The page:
News Briefs: EPA Announces Intent to Regulate Strontium in Drinking Water

In this week's wastewater news, the EPA says it will regulate strontium. Also, a biosolids case heads to the Pennsylvania Supreme Court.
News Briefs: EPA Announces Intent to Regulate Strontium in Drinking Water

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The U.S. Environmental Protection Agency has made a preliminary decision to regulate strontium — a naturally occurring element — in the nation’s drinking water. The EPA has determined strontium can have adverse health effects, replacing calcium in bone, which then affects skeletal development. Although these problems can occur in all life stages, infants, children and adolescents are of particular concern because their bones are still developing.

The EPA says strontium has been detected in 99 percent of public water systems and at levels of concern in 7 percent of those systems.

Draft standards for allowable levels of strontium in drinking water will be published within 24 months. Comments on the proposal are due by Dec. 19, and they should be submitted via

Source: EPA press release

Madison Water Utility Debuts Online Water Tracking Tool

The final phase of a consumer-friendly waster conservation tool is now in place in Madison, Wis. After installing more than 65,000 wireless smart meters at residential homes, the Madison Water Utility has rolled out an online tool from MeterSense/Harris Utilities that lets customers monitor water use monthly, daily and even hourly.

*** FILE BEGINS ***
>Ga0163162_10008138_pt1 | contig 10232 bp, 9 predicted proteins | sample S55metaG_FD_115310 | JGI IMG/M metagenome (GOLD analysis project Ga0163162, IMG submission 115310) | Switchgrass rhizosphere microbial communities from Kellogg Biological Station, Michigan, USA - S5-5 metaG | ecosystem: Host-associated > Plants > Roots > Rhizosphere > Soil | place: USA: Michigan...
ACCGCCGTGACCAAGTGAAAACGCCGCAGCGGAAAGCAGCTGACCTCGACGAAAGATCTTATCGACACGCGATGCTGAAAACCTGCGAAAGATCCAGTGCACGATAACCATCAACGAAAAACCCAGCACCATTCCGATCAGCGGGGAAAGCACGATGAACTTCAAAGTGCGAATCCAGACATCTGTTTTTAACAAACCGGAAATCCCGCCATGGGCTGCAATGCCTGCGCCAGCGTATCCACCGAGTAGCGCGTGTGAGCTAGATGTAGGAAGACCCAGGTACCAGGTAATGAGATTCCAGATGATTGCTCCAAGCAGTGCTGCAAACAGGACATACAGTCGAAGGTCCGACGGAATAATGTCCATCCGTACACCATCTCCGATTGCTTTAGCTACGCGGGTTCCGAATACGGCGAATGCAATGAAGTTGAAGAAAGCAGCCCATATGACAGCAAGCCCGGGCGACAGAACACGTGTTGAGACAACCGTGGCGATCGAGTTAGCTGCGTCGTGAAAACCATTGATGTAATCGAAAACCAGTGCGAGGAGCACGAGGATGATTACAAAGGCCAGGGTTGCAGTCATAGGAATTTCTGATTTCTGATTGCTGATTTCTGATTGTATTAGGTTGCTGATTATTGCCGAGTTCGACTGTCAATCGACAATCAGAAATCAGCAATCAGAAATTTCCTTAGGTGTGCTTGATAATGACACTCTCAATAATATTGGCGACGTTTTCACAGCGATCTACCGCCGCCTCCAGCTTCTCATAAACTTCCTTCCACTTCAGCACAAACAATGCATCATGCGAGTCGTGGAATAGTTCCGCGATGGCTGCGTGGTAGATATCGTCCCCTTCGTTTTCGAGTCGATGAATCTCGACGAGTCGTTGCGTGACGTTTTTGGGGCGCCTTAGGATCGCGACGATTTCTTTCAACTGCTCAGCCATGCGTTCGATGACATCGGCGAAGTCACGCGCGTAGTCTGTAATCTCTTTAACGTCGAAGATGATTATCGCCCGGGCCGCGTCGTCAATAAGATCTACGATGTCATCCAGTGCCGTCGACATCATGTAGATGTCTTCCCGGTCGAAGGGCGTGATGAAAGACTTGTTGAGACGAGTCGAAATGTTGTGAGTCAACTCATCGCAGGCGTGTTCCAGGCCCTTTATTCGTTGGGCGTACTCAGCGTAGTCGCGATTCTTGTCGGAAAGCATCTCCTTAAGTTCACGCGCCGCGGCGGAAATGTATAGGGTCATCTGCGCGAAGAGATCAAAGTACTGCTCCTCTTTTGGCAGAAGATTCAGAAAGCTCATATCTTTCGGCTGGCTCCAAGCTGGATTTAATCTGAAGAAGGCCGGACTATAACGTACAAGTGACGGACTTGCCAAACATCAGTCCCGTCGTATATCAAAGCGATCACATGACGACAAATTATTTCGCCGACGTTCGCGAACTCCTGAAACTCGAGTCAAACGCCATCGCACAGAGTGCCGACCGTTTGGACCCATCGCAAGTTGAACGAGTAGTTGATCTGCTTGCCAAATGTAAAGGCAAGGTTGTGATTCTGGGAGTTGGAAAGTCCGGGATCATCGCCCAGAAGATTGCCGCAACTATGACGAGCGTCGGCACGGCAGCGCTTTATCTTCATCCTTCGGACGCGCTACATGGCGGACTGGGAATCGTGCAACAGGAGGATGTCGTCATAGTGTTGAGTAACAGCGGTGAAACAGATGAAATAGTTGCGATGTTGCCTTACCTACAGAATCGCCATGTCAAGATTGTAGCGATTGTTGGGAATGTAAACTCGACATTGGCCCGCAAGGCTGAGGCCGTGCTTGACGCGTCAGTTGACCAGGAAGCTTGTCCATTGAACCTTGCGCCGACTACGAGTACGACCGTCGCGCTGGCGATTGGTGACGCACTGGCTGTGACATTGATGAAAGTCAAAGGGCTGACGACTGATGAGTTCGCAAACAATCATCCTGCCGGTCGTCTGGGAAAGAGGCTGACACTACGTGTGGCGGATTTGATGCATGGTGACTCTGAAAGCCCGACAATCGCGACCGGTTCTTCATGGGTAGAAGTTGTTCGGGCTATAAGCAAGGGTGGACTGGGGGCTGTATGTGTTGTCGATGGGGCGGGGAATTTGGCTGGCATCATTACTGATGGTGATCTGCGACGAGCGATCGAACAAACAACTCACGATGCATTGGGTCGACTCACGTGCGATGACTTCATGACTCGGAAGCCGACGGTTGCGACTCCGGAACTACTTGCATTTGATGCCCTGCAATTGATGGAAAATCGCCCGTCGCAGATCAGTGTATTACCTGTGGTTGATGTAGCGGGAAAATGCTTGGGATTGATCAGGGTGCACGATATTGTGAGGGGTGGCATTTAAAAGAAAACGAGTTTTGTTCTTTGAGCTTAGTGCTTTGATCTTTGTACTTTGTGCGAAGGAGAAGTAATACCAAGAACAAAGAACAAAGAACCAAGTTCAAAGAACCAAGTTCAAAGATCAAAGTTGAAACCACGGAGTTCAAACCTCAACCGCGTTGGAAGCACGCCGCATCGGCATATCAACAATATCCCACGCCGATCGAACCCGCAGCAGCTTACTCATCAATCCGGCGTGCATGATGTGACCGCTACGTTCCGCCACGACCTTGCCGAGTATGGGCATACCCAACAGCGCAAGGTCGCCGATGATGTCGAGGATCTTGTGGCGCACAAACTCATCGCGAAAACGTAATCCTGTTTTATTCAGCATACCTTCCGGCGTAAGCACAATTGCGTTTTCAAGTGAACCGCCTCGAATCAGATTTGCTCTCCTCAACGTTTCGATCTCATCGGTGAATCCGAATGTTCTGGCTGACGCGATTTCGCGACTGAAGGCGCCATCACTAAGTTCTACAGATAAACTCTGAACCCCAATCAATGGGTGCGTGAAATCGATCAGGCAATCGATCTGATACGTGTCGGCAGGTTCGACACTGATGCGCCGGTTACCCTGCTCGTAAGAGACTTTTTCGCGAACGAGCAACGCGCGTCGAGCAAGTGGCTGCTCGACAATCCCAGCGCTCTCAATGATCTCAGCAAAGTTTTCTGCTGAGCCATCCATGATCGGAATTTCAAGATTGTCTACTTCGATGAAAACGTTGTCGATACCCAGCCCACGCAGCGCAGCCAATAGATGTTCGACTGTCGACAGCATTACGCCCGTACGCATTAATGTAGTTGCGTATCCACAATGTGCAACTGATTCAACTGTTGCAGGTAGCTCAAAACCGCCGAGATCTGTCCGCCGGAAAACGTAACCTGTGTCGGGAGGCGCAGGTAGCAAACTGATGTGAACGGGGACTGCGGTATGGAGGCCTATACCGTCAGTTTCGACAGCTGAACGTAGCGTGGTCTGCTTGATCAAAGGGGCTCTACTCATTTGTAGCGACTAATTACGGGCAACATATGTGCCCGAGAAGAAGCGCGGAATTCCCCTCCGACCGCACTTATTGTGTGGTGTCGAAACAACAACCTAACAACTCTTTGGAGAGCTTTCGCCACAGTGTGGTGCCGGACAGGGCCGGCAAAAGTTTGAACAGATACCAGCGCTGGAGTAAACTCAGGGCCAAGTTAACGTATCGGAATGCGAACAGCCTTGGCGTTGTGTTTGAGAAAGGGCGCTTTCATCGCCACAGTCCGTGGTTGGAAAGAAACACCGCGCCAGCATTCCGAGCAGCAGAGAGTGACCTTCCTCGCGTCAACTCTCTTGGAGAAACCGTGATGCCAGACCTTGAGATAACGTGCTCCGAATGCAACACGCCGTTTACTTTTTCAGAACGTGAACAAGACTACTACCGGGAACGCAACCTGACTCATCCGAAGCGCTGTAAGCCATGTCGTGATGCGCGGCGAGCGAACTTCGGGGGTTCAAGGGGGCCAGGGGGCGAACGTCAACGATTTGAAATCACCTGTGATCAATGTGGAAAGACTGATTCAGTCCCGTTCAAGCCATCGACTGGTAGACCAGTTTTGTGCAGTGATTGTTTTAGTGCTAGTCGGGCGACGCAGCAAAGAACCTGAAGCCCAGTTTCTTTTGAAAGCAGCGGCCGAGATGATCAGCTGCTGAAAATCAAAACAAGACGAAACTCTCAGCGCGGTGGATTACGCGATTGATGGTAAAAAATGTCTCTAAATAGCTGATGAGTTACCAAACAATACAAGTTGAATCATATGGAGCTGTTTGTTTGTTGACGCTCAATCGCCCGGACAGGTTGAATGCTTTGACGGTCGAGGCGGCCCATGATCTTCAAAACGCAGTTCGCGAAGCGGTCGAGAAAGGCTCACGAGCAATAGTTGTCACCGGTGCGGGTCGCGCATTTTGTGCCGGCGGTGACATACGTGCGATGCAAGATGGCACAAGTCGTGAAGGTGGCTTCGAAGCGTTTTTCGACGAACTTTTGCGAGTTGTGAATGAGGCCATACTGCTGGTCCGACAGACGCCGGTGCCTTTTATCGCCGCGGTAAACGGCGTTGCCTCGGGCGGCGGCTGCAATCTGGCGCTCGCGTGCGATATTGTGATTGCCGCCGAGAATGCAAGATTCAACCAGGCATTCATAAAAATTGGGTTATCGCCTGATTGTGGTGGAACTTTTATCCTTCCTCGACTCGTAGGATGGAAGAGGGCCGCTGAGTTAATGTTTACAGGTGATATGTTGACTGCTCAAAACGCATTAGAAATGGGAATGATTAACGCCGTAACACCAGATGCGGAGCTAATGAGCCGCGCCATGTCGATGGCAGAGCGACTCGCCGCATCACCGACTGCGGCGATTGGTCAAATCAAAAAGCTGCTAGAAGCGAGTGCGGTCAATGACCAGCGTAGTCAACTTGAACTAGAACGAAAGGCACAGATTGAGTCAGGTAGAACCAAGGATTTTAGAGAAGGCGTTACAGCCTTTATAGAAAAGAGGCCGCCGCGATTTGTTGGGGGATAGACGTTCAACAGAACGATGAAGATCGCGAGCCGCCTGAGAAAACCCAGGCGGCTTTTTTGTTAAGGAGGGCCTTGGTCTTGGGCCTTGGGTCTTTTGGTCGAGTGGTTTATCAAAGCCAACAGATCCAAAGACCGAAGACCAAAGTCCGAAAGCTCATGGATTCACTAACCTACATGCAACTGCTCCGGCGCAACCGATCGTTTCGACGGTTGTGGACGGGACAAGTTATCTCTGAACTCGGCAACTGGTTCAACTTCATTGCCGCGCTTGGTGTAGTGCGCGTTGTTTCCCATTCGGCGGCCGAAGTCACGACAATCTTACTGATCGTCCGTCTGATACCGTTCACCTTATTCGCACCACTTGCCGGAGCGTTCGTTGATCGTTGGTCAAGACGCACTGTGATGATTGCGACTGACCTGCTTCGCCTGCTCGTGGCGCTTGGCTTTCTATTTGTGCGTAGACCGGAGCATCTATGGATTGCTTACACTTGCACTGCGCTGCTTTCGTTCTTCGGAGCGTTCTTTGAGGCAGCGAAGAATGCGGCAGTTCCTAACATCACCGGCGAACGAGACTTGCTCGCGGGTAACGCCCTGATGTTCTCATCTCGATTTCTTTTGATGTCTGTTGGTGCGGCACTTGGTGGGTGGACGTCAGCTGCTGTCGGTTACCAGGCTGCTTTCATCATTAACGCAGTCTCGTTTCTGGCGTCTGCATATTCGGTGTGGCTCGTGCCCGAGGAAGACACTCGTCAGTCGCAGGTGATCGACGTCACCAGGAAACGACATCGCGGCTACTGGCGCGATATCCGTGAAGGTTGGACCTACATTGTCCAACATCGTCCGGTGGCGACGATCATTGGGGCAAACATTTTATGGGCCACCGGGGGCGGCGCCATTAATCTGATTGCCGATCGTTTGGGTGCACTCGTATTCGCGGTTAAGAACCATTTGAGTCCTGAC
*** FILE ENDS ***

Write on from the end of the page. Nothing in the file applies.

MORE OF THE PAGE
The utility is the first in the state to use the technology.

“It’s such a drastic change between what our customers used to be able to find out when they got their bill vs. what they can do now,” says Robin Piper, Madison Water Utility customer service manager. “You go in and you see right down to the hour what type of water usage you had.”

Water conservation is something the City has been working on for decades. In 2013, the City pumped around 10 million gallons of water for use by its residents — the lowest amount since 1970.

Source: Madison Water Utility,

State Supreme Court to Hear Biosolids Recycling Case

The Pennsylvania Supreme Court has agreed to hear a case that challenges the land application of biosolids as a recycling practice. The Court will interpret the Pennsylvania Right to Farm Act to decide whether a judge or jury can interpret the act’s statute of limitation that protects farm activities from nuisance suits one year after the work is undertaken.

In 2008, the plaintiffs sued a municipal biosolids contractor and the farmers who used biosolids in York County, Pa., alleging the biosolids constituted a nuisance and trespass. The case was dismissed in 2012 because the plaintiffs did not file suit until more than a year after the application. The Superior Court reversed that decision in 2014, determining a jury would have to interpret whether biosolids application is protected under the act.

Source: Waste 360


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